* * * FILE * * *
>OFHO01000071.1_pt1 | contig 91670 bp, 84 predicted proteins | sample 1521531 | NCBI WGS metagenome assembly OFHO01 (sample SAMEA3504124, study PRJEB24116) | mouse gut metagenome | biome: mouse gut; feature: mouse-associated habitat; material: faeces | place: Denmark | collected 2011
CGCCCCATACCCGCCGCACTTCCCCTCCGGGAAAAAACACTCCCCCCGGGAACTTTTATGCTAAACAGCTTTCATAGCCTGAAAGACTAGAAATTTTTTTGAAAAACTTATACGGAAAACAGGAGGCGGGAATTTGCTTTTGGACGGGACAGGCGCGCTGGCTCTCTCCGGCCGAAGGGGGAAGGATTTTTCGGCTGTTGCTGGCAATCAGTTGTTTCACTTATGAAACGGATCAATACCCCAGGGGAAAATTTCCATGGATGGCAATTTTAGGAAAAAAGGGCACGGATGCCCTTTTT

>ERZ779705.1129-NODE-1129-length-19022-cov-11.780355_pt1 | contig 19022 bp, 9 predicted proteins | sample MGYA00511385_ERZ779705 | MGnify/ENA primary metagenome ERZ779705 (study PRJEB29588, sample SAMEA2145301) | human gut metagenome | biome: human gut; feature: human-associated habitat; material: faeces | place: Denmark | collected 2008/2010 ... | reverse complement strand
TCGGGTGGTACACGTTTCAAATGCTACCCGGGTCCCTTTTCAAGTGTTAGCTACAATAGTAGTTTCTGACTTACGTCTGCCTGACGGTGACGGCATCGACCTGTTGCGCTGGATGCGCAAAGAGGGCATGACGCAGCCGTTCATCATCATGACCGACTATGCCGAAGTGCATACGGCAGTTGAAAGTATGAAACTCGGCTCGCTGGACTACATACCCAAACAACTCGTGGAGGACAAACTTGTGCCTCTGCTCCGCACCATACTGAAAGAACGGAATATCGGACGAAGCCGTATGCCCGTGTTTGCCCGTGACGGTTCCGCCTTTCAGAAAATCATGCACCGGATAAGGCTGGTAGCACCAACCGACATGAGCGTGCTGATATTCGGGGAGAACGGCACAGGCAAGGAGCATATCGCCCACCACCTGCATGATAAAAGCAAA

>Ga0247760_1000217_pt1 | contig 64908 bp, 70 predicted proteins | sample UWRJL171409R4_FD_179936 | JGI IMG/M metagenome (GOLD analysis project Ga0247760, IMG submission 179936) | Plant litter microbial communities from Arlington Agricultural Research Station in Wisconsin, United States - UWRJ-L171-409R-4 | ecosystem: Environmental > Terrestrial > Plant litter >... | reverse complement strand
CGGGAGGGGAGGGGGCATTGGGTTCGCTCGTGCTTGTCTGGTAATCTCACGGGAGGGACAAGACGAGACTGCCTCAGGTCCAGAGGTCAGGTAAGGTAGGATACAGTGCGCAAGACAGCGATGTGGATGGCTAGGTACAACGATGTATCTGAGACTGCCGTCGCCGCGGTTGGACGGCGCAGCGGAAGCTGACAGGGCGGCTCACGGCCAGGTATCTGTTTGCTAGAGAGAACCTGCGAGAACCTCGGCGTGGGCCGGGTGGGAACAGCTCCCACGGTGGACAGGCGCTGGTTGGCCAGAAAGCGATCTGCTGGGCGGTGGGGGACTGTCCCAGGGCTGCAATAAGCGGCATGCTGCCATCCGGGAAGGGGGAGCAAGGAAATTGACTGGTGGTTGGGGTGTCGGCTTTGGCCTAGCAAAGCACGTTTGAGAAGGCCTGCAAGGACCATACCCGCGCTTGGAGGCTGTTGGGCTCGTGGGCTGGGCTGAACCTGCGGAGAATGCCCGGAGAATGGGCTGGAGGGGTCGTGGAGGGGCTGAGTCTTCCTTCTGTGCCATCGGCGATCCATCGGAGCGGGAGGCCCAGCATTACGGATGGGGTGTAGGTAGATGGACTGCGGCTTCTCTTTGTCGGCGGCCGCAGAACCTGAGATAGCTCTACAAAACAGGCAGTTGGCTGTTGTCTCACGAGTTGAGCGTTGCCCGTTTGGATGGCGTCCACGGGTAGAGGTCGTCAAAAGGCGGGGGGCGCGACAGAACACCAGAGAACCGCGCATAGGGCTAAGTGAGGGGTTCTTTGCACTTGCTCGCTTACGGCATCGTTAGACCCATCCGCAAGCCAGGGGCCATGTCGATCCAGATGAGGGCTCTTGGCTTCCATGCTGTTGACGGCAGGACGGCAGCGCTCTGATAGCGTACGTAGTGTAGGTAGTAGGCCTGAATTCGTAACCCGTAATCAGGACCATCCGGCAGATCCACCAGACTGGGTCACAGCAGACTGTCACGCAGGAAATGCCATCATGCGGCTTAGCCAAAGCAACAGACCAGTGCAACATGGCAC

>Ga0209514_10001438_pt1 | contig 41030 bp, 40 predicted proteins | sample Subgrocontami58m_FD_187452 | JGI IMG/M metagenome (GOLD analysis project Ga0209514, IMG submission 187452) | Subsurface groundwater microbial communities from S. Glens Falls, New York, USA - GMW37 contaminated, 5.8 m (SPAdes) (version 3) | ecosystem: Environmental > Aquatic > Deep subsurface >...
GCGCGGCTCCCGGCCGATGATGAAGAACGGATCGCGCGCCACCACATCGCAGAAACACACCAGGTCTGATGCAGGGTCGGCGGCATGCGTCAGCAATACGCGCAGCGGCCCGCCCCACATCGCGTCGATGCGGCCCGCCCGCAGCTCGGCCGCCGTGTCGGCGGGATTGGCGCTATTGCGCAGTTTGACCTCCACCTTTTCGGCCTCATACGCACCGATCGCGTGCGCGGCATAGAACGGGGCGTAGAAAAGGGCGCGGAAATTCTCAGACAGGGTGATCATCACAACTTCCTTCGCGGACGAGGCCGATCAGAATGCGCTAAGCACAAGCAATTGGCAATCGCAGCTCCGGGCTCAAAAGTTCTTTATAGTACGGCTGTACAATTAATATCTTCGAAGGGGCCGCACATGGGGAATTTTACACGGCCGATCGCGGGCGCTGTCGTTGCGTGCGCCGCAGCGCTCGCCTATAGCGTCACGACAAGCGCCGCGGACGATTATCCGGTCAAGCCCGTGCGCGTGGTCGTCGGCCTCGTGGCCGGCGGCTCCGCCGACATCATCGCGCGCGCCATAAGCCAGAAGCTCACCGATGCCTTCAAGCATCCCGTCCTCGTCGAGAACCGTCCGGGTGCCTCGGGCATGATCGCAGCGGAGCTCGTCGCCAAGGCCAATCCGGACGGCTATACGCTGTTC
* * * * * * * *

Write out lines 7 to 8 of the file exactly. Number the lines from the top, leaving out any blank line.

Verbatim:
>Ga0209514_10001438_pt1 | contig 41030 bp, 40 predicted proteins | sample Subgrocontami58m_FD_187452 | JGI IMG/M metagenome (GOLD analysis project Ga0209514, IMG submission 187452) | Subsurface groundwater microbial communities from S. Glens Falls, New York, USA - GMW37 contaminated, 5.8 m (SPAdes) (version 3) | ecosystem: Environmental > Aquatic > Deep subsurface >...
GCGCGGCTCCCGGCCGATGATGAAGAACGGATCGCGCGCCACCACATCGCAGAAACACACCAGGTCTGATGCAGGGTCGGCGGCATGCGTCAGCAATACGCGCAGCGGCCCGCCCCACATCGCGTCGATGCGGCCCGCCCGCAGCTCGGCCGCCGTGTCGGCGGGATTGGCGCTATTGCGCAGTTTGACCTCCACCTTTTCGGCCTCATACGCACCGATCGCGTGCGCGGCATAGAACGGGGCGTAGAAAAGGGCGCGGAAATTCTCAGACAGGGTGATCATCACAACTTCCTTCGCGGACGAGGCCGATCAGAATGCGCTAAGCACAAGCAATTGGCAATCGCAGCTCCGGGCTCAAAAGTTCTTTATAGTACGGCTGTACAATTAATATCTTCGAAGGGGCCGCACATGGGGAATTTTACACGGCCGATCGCGGGCGCTGTCGTTGCGTGCGCCGCAGCGCTCGCCTATAGCGTCACGACAAGCGCCGCGGACGATTATCCGGTCAAGCCCGTGCGCGTGGTCGTCGGCCTCGTGGCCGGCGGCTCCGCCGACATCATCGCGCGCGCCATAAGCCAGAAGCTCACCGATGCCTTCAAGCATCCCGTCCTCGTCGAGAACCGTCCGGGTGCCTCGGGCATGATCGCAGCGGAGCTCGTCGCCAAGGCCAATCCGGACGGCTATACGCTGTTC